Nov 18, 2013

Deteriorating Bridges Uncovered in Canadian City

Investigative series shines light on one city’s looming infrastructure crisis

CBC Sudbury's Big Fix Ontario Canada Concrete Pipe  Bridge Repairs Culverts

A recent investigative report by CBC News in Canada vividly illustrates that aging infrastructure problems are not limited to the U.S. In its four-part series, “Sudbury’s Big Fix,” which examined the state of bridges in Greater Sudbury, Ontario, CBC learned that at least a dozen bridges and culverts in the city have exceeded their designated lifespan and require roughly $6.4 million in repairs, far exceeding the available funds budgeted.

Data gathered by CBC also found that the average age of bridges in Sudbury is roughly 45 years. With an expected lifespan of about 50 years, several more bridges will soon need to be replaced or undergo costly repairs, further exacerbating the infrastructure and budgetary pressures.

“CBC did an excellent job bringing to light a problem that is getting worse by the day in cities across North America,” said Matt Childs, president of the ACPA. “What they discovered in Sudbury is far from unusual. In fact, it’s becoming the norm as our legislators continue to kick the proverbial infrastructure can down the road. And as they do that, repair costs climb and the likelihood of a catastrophic event increases.”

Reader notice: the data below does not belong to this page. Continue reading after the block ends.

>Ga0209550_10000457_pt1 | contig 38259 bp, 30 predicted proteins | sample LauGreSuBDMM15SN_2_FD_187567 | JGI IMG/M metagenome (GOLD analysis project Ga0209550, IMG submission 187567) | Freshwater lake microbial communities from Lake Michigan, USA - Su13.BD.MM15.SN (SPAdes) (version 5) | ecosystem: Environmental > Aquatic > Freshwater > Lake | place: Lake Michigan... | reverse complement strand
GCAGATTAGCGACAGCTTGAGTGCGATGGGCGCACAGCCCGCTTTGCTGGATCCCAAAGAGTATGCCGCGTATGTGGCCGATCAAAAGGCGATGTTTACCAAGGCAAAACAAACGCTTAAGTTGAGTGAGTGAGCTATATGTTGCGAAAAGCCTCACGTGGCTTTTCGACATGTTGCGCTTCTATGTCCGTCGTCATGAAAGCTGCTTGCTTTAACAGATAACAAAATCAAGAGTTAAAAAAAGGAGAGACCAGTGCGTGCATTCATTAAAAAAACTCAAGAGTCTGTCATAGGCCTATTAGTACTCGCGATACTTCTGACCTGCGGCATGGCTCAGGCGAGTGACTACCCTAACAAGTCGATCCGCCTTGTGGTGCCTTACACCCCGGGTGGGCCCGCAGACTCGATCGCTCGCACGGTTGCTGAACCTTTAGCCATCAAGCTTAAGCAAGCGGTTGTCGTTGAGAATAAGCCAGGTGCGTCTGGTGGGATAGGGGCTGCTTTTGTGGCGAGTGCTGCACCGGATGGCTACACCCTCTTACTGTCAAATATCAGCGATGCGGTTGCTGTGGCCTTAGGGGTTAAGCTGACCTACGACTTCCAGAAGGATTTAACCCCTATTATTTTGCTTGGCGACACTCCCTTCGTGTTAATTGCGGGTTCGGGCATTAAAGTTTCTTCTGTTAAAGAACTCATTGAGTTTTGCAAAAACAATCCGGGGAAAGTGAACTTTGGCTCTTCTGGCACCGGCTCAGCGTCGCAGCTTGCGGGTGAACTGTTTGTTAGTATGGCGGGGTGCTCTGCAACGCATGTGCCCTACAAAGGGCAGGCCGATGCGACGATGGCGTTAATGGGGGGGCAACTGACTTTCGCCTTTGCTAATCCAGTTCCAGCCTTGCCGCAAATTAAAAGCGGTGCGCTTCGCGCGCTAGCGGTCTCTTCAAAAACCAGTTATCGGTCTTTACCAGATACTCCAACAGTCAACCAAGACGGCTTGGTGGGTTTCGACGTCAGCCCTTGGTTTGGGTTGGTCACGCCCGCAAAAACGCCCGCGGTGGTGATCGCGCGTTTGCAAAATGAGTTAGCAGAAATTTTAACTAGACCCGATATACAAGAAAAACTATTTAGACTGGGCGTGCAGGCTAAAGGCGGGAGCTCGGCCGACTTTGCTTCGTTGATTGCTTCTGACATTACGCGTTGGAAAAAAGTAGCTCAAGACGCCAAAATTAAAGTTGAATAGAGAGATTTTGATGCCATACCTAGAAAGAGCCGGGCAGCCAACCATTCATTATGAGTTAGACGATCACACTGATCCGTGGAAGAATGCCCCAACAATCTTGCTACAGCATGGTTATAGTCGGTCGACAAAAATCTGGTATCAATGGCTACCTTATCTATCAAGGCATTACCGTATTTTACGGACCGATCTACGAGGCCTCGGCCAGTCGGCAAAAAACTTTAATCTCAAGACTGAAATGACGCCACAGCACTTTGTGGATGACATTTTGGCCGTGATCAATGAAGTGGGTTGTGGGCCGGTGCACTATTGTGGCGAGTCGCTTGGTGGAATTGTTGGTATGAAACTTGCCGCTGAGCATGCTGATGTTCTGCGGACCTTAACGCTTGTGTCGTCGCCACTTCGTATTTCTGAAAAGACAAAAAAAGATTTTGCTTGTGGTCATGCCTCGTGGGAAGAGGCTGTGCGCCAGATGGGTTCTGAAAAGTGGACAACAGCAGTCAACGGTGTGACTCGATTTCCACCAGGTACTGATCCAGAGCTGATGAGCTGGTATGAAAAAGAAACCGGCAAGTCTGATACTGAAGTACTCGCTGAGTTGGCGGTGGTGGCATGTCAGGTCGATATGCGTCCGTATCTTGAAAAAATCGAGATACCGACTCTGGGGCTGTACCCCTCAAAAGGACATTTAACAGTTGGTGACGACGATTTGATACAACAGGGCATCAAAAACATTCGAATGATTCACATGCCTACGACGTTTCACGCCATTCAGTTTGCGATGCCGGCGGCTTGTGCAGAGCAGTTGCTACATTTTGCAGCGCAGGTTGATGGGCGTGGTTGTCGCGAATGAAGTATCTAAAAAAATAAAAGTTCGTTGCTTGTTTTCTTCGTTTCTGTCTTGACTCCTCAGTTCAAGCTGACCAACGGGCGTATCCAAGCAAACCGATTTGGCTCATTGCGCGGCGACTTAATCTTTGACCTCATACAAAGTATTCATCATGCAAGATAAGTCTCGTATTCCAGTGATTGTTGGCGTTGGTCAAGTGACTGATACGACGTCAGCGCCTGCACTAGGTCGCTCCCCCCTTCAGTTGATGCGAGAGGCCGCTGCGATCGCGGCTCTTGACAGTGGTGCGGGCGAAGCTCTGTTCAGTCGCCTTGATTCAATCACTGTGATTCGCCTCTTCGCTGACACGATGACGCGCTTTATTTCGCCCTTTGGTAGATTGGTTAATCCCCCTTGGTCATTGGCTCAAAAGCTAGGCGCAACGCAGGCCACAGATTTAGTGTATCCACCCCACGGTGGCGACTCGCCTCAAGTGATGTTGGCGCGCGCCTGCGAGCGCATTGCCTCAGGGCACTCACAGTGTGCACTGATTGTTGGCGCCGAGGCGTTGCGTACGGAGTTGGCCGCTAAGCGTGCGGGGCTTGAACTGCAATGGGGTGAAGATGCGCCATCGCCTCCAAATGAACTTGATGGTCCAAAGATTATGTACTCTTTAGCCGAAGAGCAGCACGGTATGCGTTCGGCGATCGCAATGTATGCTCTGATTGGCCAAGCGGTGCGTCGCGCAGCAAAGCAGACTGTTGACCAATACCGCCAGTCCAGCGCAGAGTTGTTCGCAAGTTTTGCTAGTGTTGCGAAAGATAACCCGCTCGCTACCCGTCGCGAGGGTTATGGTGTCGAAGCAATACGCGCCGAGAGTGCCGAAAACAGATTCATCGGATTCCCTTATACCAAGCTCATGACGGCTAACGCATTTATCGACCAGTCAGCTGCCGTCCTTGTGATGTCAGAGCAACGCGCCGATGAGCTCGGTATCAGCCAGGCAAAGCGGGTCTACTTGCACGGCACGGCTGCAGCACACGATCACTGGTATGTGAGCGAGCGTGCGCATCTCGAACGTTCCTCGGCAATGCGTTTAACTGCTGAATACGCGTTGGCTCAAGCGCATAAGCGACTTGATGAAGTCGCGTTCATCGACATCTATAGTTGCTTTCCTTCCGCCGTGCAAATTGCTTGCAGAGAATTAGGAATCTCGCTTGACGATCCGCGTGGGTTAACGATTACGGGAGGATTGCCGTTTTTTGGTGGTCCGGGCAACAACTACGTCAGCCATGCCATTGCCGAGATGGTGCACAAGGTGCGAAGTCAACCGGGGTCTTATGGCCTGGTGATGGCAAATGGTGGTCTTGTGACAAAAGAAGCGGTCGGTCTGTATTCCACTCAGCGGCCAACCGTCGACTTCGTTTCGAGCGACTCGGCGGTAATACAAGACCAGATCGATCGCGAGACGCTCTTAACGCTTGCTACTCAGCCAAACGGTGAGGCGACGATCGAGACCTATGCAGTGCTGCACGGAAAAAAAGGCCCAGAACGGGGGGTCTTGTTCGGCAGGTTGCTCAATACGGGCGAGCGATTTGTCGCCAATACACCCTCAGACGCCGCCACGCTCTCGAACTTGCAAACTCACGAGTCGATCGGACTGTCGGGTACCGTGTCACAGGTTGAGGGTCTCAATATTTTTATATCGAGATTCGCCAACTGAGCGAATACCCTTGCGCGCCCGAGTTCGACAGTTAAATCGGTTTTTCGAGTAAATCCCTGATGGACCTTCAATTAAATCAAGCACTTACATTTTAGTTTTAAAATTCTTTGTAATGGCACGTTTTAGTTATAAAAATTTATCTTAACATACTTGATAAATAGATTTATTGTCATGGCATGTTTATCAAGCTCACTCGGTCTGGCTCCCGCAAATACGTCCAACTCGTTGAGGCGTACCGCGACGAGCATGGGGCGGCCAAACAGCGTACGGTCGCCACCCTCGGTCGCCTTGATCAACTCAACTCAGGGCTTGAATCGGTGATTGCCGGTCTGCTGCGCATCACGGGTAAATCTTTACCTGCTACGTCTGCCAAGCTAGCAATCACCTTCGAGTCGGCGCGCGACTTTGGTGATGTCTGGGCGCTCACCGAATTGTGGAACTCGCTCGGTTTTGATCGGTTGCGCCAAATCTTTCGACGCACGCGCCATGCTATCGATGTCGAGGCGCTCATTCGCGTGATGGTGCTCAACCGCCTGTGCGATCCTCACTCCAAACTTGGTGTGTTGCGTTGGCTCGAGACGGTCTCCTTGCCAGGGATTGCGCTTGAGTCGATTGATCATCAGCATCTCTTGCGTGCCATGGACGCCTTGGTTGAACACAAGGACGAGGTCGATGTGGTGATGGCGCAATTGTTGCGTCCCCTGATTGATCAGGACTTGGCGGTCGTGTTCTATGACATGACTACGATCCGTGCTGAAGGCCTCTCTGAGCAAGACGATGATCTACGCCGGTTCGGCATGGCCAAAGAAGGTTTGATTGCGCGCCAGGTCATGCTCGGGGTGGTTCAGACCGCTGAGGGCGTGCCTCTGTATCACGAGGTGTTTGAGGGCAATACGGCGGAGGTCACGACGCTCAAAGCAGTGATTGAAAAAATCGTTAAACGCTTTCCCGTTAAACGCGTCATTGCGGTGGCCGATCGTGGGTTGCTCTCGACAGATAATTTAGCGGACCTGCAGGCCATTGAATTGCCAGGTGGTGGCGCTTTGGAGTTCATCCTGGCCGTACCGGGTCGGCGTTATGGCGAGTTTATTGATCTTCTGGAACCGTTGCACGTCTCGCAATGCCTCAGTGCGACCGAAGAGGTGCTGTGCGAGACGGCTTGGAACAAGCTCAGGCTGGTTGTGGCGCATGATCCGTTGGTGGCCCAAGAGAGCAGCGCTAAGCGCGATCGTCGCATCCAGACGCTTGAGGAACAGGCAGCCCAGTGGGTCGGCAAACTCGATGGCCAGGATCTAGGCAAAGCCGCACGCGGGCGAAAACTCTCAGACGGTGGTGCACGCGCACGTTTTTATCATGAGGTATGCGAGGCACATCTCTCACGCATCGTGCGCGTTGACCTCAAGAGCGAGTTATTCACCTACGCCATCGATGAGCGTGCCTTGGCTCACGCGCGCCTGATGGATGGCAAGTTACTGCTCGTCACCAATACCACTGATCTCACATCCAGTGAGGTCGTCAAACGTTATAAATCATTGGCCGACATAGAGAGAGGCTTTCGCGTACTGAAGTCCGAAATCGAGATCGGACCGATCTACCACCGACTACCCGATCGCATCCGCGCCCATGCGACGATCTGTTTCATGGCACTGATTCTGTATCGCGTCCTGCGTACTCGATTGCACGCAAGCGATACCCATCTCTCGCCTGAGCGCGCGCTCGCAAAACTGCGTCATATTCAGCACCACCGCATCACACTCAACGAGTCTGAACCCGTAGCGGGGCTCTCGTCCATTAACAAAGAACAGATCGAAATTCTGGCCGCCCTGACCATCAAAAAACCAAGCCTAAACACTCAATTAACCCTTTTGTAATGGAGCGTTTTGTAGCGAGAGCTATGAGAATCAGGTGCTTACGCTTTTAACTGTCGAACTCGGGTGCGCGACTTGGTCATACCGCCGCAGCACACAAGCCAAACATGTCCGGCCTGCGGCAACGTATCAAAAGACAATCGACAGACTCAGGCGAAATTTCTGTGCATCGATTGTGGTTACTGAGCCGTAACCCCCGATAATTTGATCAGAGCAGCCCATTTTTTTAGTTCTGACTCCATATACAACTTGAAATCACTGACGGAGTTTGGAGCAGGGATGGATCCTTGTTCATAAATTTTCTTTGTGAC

Gerry Mulhern, P.E., executive director of the Ontario Concrete Pipe Assn., was interviewed extensively for the series. Among other things, Mulhern was recognized for raising concerns about monitoring culverts that fall under the province’s legislation for bridge inspections. He also called for a new database to track the condition of all 60,000 culverts under Ontario roads, regardless of size.

“We’ve got a huge problem here. There are 60,000 culverts underneath highways across Ontario, and a large percentage of them are in need of rehabilitation or replacement; but the government simply doesn’t have the funds allocated right now to do what’s required to make these roads safe,” said Mulhern. “This is a major public safety issue, and we ignore it at our peril.”

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